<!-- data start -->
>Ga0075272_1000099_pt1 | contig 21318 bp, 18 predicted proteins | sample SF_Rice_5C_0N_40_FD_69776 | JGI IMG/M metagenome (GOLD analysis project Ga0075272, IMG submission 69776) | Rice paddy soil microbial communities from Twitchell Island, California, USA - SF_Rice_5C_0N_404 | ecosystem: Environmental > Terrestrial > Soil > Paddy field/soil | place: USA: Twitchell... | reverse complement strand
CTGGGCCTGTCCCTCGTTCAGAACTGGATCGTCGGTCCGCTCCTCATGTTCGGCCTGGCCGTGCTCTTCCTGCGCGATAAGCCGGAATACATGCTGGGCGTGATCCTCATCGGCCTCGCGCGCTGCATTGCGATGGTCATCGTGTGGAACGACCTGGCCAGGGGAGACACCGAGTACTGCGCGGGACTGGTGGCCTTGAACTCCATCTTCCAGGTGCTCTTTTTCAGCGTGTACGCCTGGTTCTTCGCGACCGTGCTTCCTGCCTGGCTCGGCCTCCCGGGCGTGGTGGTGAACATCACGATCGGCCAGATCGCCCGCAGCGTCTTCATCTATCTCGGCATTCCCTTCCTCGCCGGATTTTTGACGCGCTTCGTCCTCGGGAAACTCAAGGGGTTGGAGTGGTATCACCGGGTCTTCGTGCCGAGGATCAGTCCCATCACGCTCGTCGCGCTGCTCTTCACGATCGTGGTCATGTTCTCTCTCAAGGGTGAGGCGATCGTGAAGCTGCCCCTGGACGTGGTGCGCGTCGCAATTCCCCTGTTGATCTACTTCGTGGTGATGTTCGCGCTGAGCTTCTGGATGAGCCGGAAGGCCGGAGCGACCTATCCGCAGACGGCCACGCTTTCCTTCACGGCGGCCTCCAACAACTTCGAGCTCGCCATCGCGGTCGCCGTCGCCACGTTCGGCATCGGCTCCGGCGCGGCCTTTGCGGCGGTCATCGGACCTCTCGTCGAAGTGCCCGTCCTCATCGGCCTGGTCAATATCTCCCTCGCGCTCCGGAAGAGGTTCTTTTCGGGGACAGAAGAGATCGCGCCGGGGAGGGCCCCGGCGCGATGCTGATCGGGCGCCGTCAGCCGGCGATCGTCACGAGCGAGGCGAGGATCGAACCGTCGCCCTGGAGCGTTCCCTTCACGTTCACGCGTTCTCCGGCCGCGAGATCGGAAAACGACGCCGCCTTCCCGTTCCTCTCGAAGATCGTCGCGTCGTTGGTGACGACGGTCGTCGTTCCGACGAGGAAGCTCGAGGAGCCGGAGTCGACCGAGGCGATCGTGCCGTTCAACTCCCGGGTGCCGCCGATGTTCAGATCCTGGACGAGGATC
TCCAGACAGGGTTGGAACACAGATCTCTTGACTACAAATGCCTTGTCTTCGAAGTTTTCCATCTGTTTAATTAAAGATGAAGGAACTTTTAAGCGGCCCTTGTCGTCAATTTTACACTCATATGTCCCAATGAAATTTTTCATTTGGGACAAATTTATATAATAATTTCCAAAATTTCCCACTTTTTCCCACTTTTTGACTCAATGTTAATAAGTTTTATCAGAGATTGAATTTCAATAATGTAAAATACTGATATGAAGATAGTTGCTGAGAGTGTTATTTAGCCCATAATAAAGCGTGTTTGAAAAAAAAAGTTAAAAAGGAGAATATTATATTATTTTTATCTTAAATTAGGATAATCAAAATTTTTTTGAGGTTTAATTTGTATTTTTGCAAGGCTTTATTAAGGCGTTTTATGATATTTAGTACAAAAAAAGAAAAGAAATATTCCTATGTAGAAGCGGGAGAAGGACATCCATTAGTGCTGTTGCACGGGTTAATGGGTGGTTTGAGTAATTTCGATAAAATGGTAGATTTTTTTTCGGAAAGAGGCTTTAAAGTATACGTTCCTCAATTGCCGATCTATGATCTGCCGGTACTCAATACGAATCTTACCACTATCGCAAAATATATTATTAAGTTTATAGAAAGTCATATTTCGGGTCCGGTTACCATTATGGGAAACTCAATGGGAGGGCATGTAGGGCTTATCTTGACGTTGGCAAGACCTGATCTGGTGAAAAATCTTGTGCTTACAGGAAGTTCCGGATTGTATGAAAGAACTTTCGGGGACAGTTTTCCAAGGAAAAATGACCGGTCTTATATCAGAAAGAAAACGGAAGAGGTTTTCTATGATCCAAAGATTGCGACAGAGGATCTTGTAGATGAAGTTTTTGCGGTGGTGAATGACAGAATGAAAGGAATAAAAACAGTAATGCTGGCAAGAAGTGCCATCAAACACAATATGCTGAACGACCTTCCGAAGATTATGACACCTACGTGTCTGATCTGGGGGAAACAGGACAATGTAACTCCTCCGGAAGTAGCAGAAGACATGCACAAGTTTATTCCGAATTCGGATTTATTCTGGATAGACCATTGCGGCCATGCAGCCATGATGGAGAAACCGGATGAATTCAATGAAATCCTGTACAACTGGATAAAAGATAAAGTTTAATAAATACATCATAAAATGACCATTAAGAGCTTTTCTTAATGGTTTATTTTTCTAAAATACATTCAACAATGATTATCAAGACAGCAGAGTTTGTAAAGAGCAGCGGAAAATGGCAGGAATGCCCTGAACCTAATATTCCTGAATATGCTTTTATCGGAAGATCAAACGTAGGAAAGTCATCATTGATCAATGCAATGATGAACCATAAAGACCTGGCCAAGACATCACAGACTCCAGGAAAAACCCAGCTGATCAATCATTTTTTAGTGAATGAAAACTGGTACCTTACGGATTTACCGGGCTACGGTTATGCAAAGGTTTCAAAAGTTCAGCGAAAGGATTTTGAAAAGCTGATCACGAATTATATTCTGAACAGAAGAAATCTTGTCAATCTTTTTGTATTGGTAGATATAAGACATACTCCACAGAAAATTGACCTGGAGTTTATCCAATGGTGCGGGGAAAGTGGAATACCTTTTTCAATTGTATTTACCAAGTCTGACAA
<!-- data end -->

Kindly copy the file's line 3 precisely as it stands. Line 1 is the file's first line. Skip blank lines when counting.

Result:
TCCAGACAGGGTTGGAACACAGATCTCTTGACTACAAATGCCTTGTCTTCGAAGTTTTCCATCTGTTTAATTAAAGATGAAGGAACTTTTAAGCGGCCCTTGTCGTCAATTTTACACTCATATGTCCCAATGAAATTTTTCATTTGGGACAAATTTATATAATAATTTCCAAAATTTCCCACTTTTTCCCACTTTTTGACTCAATGTTAATAAGTTTTATCAGAGATTGAATTTCAATAATGTAAAATACTGATATGAAGATAGTTGCTGAGAGTGTTATTTAGCCCATAATAAAGCGTGTTTGAAAAAAAAAGTTAAAAAGGAGAATATTATATTATTTTTATCTTAAATTAGGATAATCAAAATTTTTTTGAGGTTTAATTTGTATTTTTGCAAGGCTTTATTAAGGCGTTTTATGATATTTAGTACAAAAAAAGAAAAGAAATATTCCTATGTAGAAGCGGGAGAAGGACATCCATTAGTGCTGTTGCACGGGTTAATGGGTGGTTTGAGTAATTTCGATAAAATGGTAGATTTTTTTTCGGAAAGAGGCTTTAAAGTATACGTTCCTCAATTGCCGATCTATGATCTGCCGGTACTCAATACGAATCTTACCACTATCGCAAAATATATTATTAAGTTTATAGAAAGTCATATTTCGGGTCCGGTTACCATTATGGGAAACTCAATGGGAGGGCATGTAGGGCTTATCTTGACGTTGGCAAGACCTGATCTGGTGAAAAATCTTGTGCTTACAGGAAGTTCCGGATTGTATGAAAGAACTTTCGGGGACAGTTTTCCAAGGAAAAATGACCGGTCTTATATCAGAAAGAAAACGGAAGAGGTTTTCTATGATCCAAAGATTGCGACAGAGGATCTTGTAGATGAAGTTTTTGCGGTGGTGAATGACAGAATGAAAGGAATAAAAACAGTAATGCTGGCAAGAAGTGCCATCAAACACAATATGCTGAACGACCTTCCGAAGATTATGACACCTACGTGTCTGATCTGGGGGAAACAGGACAATGTAACTCCTCCGGAAGTAGCAGAAGACATGCACAAGTTTATTCCGAATTCGGATTTATTCTGGATAGACCATTGCGGCCATGCAGCCATGATGGAGAAACCGGATGAATTCAATGAAATCCTGTACAACTGGATAAAAGATAAAGTTTAATAAATACATCATAAAATGACCATTAAGAGCTTTTCTTAATGGTTTATTTTTCTAAAATACATTCAACAATGATTATCAAGACAGCAGAGTTTGTAAAGAGCAGCGGAAAATGGCAGGAATGCCCTGAACCTAATATTCCTGAATATGCTTTTATCGGAAGATCAAACGTAGGAAAGTCATCATTGATCAATGCAATGATGAACCATAAAGACCTGGCCAAGACATCACAGACTCCAGGAAAAACCCAGCTGATCAATCATTTTTTAGTGAATGAAAACTGGTACCTTACGGATTTACCGGGCTACGGTTATGCAAAGGTTTCAAAAGTTCAGCGAAAGGATTTTGAAAAGCTGATCACGAATTATATTCTGAACAGAAGAAATCTTGTCAATCTTTTTGTATTGGTAGATATAAGACATACTCCACAGAAAATTGACCTGGAGTTTATCCAATGGTGCGGGGAAAGTGGAATACCTTTTTCAATTGTATTTACCAAGTCTGACAA